On a national television show the other day, Governor Malloy called his “education reform” bill a massive investment of new funds for Connecticut’s schools.
Meanwhile, towns across Connecticut are laying off teachers and other key school personnel.
While additional funds are desperately needed and undoubtedly appreciated, the hyperbole surrounding the new “education reform” law’s “financial investment” leaves out the fact that the additional $98 million or so in education funding doesn’t begin to address the funding problems that are plaguing all but the wealthiest school districts in Connecticut.
In fact, the Governor and Legislature completely punted on the reality that Connecticut’s education funding formula (The ECS grant) is $800 million to $1.5 billion underfunded and that the formula itself has been modified (corrupted) to the point that wealthy towns are getting more than their fair share while the school districts that actually need the money the most, aren’t getting the funds they need to maintain let alone expand their education programs.
To be blunt, the $98 million doesn’t remotely cover the increasing inflationary costs that towns are dealing with and even with the “new” money local schools budgets are being cut dramatically, especially in Connecticut’s poorer school districts, and local property taxes are going up.
The new education reform bill allocates the funds in the following ways;
$6.8 million for 1,000 additional school readiness slots
$2.7 million for new standardized testing systems for children in kindergarten – 3rd grade
$3 million in additional support for Family Resources Centers and School Based Health Clinics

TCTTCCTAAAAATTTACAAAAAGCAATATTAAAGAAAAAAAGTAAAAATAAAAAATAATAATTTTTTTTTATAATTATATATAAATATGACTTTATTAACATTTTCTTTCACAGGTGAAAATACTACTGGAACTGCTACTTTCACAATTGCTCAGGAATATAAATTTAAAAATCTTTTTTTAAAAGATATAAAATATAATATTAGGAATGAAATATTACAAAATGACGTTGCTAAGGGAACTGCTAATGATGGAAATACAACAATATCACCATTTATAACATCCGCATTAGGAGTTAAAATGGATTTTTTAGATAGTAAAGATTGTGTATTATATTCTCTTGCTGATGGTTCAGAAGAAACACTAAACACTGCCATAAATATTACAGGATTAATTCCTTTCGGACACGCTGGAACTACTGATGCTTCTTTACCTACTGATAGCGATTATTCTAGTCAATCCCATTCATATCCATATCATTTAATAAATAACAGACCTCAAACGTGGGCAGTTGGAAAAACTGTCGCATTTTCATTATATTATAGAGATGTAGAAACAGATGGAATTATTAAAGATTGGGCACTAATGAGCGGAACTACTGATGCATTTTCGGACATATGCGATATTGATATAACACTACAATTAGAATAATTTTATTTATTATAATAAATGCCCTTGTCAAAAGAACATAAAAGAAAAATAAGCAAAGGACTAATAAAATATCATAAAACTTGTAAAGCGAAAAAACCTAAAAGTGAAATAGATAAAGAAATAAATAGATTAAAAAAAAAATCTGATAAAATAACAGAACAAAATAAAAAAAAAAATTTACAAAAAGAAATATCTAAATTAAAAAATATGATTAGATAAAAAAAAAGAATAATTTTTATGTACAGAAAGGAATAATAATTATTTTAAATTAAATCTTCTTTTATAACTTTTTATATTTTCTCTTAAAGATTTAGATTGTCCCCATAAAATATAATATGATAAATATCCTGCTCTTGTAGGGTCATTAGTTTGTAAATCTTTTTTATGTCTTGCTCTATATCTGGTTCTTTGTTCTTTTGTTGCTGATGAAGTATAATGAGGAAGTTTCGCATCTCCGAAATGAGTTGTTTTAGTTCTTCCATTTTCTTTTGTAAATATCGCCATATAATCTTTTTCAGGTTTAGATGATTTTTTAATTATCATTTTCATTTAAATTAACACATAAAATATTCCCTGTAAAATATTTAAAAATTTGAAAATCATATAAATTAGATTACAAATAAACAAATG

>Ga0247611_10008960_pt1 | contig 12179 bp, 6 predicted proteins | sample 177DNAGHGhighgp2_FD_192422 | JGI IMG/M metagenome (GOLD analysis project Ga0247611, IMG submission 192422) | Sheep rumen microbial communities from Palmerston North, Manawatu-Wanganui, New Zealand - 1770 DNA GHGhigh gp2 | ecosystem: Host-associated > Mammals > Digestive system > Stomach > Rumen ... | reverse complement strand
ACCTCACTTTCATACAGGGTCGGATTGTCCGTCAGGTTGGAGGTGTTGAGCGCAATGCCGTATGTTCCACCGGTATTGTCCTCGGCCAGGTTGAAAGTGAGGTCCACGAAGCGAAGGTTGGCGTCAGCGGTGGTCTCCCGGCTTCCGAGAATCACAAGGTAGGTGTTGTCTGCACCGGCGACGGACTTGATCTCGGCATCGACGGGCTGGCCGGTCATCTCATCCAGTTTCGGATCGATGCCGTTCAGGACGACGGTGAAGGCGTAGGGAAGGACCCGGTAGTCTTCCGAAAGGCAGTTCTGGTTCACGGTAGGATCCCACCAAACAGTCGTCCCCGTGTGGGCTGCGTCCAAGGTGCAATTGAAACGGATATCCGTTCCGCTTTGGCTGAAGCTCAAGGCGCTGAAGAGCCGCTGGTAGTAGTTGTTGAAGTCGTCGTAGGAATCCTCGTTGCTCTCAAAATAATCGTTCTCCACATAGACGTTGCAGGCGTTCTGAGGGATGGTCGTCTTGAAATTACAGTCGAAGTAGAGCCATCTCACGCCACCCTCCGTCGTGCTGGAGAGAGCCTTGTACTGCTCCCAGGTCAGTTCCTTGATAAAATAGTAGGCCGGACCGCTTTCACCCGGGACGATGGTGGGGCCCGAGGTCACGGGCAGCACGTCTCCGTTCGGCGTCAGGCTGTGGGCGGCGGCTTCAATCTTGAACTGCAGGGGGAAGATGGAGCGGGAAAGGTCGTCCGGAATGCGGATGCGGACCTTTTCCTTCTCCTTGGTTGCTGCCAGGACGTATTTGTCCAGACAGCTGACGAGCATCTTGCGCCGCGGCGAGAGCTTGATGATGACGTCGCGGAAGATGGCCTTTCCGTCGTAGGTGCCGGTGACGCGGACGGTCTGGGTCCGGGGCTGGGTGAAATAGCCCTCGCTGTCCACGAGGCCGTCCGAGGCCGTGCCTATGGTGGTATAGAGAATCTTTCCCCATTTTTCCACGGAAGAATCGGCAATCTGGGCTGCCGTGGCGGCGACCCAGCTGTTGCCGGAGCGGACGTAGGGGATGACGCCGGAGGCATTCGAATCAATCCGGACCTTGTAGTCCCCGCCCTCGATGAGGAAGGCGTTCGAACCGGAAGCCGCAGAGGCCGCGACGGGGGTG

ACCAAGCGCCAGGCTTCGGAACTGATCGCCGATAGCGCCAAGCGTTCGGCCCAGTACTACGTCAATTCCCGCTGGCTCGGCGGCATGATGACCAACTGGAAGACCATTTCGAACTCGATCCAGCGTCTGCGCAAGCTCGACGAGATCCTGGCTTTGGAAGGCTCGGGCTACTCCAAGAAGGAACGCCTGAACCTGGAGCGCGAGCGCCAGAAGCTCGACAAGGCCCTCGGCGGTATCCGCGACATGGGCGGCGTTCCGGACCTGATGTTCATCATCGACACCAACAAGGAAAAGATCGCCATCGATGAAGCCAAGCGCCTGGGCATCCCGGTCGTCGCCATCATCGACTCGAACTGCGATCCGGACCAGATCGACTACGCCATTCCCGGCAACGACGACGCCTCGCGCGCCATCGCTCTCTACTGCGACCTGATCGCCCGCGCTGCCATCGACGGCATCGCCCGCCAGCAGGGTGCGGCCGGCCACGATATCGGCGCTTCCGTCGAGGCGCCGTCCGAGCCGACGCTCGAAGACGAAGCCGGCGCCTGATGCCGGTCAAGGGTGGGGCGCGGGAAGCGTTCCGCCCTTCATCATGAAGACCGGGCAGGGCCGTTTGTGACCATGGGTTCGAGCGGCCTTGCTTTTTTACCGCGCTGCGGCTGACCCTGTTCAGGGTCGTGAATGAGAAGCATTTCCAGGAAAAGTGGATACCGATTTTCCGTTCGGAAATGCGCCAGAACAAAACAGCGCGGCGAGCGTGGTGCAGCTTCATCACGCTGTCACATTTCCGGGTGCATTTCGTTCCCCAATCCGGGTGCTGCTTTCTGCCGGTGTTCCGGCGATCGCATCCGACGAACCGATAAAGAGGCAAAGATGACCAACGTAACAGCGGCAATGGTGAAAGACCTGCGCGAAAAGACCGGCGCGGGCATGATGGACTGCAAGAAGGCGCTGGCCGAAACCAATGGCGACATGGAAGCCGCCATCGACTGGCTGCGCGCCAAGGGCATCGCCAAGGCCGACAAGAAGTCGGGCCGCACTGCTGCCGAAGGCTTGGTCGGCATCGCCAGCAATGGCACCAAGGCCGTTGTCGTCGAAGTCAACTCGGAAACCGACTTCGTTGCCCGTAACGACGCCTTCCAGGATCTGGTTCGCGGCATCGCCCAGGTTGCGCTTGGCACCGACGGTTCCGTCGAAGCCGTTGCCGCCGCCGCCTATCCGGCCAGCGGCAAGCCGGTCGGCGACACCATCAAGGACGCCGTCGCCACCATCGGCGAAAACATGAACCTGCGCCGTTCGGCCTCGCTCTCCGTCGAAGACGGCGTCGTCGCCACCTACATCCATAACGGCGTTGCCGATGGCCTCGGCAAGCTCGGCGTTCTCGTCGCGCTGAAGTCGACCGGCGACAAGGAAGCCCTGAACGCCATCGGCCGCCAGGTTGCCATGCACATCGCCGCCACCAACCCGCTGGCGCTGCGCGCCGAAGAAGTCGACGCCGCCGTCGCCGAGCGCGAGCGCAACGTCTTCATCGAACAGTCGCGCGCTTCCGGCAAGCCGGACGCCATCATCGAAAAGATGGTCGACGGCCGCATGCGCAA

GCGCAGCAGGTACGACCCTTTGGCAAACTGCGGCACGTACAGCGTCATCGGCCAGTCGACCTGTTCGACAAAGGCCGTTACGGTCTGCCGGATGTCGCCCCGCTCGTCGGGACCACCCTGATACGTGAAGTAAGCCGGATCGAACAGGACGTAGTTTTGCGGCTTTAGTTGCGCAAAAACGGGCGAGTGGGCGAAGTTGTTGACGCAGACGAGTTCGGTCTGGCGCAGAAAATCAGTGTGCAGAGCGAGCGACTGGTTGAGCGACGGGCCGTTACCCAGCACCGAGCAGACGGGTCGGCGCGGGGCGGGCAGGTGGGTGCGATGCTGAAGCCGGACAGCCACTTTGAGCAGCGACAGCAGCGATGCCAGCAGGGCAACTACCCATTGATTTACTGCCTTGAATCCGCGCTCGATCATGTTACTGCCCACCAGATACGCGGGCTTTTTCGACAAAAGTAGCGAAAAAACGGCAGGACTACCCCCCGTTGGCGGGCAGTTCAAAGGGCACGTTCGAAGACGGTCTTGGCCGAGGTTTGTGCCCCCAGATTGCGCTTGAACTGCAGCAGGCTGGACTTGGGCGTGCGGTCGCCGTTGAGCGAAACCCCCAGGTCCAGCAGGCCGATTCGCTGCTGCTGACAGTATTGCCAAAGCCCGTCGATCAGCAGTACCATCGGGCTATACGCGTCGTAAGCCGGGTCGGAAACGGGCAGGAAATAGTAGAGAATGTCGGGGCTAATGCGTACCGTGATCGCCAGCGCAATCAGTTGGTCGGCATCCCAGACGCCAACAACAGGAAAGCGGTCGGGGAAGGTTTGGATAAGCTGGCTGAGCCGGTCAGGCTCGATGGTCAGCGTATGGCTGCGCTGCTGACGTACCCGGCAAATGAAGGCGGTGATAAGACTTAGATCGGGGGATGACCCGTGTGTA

$7.5 million to fund Commissioner Stefan Pryor’s program to takeover over local schools (The Commissioner’s Network)
$8.1 million in additional funds for Charter Schools
$50 million increase in funds for the Education Cost Sharing Grant (but most of that money is conditional and will only be given if the local school districts adopt certain policies or fund certain programs that Commissioner Pryor will be mandating).
$2.5 million in additional funds for Magnet Schools
$2.2 million for the Edison Magnet School in Meriden. Edison is one of the public magnet schools run by ACES, the regional education service center.
$1.4 million more for the regional Vocational Agriculture Schools
$6 million to develop a new Early Childhood quality rating system
And $4 million to develop and support a new mandated “Chart of Accounts” system to standardize the way towns report how they spend their education resources.
There is no doubt that the additional funds are important, but it leaves 95% of the ECS problem unresolved and a sizeable amount of this money will go towards additional standardized tests and other activities that do little to help towns come up with the vital funds needed to run their schools.